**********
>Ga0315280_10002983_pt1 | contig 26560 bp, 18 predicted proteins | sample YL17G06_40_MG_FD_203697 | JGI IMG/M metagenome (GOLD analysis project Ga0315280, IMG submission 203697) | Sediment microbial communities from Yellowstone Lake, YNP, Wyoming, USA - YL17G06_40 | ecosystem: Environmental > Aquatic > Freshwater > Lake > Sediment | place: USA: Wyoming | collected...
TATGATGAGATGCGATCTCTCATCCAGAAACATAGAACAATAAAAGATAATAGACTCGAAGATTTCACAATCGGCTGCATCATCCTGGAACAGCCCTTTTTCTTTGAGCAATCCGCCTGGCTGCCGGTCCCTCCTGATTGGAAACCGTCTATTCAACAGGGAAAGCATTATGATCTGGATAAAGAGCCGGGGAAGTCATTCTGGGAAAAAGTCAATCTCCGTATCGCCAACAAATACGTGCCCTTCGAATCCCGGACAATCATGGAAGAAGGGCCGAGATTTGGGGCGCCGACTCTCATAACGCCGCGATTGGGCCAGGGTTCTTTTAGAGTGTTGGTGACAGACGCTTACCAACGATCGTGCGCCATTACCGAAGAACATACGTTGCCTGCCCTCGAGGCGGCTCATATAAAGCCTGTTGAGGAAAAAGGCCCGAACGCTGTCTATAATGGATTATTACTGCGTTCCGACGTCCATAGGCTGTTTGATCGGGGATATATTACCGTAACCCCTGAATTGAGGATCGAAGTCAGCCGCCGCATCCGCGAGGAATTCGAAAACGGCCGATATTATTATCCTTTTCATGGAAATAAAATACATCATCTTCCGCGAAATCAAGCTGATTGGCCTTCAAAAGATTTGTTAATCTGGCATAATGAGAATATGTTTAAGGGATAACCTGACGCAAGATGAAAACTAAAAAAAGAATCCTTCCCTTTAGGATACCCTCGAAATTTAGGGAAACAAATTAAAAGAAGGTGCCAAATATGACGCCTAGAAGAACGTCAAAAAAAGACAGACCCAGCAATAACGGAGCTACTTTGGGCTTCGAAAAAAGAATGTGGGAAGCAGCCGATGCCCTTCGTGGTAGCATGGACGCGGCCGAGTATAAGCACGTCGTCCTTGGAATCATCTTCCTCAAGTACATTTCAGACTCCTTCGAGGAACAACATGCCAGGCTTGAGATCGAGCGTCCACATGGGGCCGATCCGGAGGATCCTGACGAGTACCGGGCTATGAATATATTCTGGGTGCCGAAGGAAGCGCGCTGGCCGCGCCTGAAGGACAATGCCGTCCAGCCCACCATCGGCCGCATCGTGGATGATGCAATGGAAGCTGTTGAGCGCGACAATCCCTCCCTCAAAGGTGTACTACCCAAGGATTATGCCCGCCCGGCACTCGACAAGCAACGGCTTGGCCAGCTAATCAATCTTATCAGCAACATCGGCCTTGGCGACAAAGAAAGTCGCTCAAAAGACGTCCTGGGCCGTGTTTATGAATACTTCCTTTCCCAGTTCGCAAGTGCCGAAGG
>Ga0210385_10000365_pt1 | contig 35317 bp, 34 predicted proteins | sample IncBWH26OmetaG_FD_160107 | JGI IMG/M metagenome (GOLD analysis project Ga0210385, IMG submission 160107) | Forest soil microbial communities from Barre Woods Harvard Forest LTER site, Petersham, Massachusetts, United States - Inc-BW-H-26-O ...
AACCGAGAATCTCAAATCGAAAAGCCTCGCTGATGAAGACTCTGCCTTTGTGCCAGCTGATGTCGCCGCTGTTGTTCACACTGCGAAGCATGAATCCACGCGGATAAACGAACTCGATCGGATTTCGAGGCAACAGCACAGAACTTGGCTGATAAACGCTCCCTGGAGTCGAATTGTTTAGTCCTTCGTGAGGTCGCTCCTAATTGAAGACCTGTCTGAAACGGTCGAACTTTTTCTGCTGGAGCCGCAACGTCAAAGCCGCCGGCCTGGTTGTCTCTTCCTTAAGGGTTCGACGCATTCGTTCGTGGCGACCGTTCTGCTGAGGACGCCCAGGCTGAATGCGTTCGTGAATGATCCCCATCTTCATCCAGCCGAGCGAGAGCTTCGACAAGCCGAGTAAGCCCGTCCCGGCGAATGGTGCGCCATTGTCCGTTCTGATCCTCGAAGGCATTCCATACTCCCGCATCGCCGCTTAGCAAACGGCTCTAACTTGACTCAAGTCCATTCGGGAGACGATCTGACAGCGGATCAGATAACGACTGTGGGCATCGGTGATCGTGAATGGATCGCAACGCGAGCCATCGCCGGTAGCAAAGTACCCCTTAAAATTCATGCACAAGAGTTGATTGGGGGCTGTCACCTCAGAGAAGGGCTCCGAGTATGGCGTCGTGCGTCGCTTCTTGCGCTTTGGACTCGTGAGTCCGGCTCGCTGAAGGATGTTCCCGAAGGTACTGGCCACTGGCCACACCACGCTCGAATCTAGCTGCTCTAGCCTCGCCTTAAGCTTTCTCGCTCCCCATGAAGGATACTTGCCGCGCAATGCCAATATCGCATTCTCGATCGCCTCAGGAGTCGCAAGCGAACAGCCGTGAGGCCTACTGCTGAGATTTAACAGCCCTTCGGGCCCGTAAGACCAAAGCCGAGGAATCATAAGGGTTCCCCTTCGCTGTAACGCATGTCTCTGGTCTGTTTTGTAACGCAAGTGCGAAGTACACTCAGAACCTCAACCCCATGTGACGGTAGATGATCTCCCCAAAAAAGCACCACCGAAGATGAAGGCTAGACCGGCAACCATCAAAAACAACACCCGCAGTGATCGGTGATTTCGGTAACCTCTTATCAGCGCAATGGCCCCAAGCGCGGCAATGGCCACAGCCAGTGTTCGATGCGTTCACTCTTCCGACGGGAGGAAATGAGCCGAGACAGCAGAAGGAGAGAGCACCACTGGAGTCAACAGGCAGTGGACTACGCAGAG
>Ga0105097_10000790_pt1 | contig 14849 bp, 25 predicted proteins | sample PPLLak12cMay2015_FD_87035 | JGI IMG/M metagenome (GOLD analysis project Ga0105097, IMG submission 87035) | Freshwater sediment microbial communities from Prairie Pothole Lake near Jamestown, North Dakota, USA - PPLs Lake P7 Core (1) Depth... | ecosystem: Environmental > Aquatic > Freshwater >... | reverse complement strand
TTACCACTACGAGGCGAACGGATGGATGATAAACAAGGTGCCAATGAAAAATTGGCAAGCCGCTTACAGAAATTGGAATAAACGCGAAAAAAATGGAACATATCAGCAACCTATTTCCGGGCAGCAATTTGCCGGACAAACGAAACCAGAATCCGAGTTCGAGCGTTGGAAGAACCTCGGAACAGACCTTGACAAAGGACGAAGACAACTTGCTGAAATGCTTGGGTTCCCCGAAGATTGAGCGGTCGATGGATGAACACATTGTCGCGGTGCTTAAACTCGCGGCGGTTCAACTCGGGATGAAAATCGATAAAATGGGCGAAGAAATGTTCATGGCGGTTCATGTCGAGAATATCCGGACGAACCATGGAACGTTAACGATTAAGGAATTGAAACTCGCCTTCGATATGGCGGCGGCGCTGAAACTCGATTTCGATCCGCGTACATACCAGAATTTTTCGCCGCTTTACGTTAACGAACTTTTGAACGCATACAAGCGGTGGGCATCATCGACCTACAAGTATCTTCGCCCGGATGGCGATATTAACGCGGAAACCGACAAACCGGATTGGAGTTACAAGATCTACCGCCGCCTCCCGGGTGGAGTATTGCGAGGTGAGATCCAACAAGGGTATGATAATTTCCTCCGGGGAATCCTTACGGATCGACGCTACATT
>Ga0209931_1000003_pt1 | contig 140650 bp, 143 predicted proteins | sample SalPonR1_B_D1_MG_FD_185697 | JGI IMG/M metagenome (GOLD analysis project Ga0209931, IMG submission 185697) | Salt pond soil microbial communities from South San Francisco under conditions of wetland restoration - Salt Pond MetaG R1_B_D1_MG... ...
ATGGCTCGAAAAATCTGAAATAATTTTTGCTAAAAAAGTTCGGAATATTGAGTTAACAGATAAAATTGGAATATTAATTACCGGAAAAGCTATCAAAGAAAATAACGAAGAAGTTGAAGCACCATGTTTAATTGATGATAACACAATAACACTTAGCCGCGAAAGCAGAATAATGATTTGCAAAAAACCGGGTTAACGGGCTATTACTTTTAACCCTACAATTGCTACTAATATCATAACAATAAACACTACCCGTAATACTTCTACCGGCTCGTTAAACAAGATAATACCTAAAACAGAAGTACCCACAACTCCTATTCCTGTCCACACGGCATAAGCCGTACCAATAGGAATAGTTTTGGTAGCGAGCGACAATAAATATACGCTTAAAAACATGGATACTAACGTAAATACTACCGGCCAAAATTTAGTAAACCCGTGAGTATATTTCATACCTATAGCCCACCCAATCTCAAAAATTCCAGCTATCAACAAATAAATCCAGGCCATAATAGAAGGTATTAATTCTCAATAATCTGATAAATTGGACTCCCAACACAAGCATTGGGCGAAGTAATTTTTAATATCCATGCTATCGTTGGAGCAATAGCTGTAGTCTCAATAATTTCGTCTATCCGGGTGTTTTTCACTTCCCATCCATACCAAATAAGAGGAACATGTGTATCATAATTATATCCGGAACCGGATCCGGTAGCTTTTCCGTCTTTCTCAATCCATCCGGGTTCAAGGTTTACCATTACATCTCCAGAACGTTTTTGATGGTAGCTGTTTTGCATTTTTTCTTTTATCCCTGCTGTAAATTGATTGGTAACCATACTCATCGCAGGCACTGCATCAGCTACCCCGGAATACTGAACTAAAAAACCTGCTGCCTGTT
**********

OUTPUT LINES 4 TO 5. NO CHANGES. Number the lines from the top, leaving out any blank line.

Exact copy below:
AACCGAGAATCTCAAATCGAAAAGCCTCGCTGATGAAGACTCTGCCTTTGTGCCAGCTGATGTCGCCGCTGTTGTTCACACTGCGAAGCATGAATCCACGCGGATAAACGAACTCGATCGGATTTCGAGGCAACAGCACAGAACTTGGCTGATAAACGCTCCCTGGAGTCGAATTGTTTAGTCCTTCGTGAGGTCGCTCCTAATTGAAGACCTGTCTGAAACGGTCGAACTTTTTCTGCTGGAGCCGCAACGTCAAAGCCGCCGGCCTGGTTGTCTCTTCCTTAAGGGTTCGACGCATTCGTTCGTGGCGACCGTTCTGCTGAGGACGCCCAGGCTGAATGCGTTCGTGAATGATCCCCATCTTCATCCAGCCGAGCGAGAGCTTCGACAAGCCGAGTAAGCCCGTCCCGGCGAATGGTGCGCCATTGTCCGTTCTGATCCTCGAAGGCATTCCATACTCCCGCATCGCCGCTTAGCAAACGGCTCTAACTTGACTCAAGTCCATTCGGGAGACGATCTGACAGCGGATCAGATAACGACTGTGGGCATCGGTGATCGTGAATGGATCGCAACGCGAGCCATCGCCGGTAGCAAAGTACCCCTTAAAATTCATGCACAAGAGTTGATTGGGGGCTGTCACCTCAGAGAAGGGCTCCGAGTATGGCGTCGTGCGTCGCTTCTTGCGCTTTGGACTCGTGAGTCCGGCTCGCTGAAGGATGTTCCCGAAGGTACTGGCCACTGGCCACACCACGCTCGAATCTAGCTGCTCTAGCCTCGCCTTAAGCTTTCTCGCTCCCCATGAAGGATACTTGCCGCGCAATGCCAATATCGCATTCTCGATCGCCTCAGGAGTCGCAAGCGAACAGCCGTGAGGCCTACTGCTGAGATTTAACAGCCCTTCGGGCCCGTAAGACCAAAGCCGAGGAATCATAAGGGTTCCCCTTCGCTGTAACGCATGTCTCTGGTCTGTTTTGTAACGCAAGTGCGAAGTACACTCAGAACCTCAACCCCATGTGACGGTAGATGATCTCCCCAAAAAAGCACCACCGAAGATGAAGGCTAGACCGGCAACCATCAAAAACAACACCCGCAGTGATCGGTGATTTCGGTAACCTCTTATCAGCGCAATGGCCCCAAGCGCGGCAATGGCCACAGCCAGTGTTCGATGCGTTCACTCTTCCGACGGGAGGAAATGAGCCGAGACAGCAGAAGGAGAGAGCACCACTGGAGTCAACAGGCAGTGGACTACGCAGAG
>Ga0105097_10000790_pt1 | contig 14849 bp, 25 predicted proteins | sample PPLLak12cMay2015_FD_87035 | JGI IMG/M metagenome (GOLD analysis project Ga0105097, IMG submission 87035) | Freshwater sediment microbial communities from Prairie Pothole Lake near Jamestown, North Dakota, USA - PPLs Lake P7 Core (1) Depth... | ecosystem: Environmental > Aquatic > Freshwater >... | reverse complement strand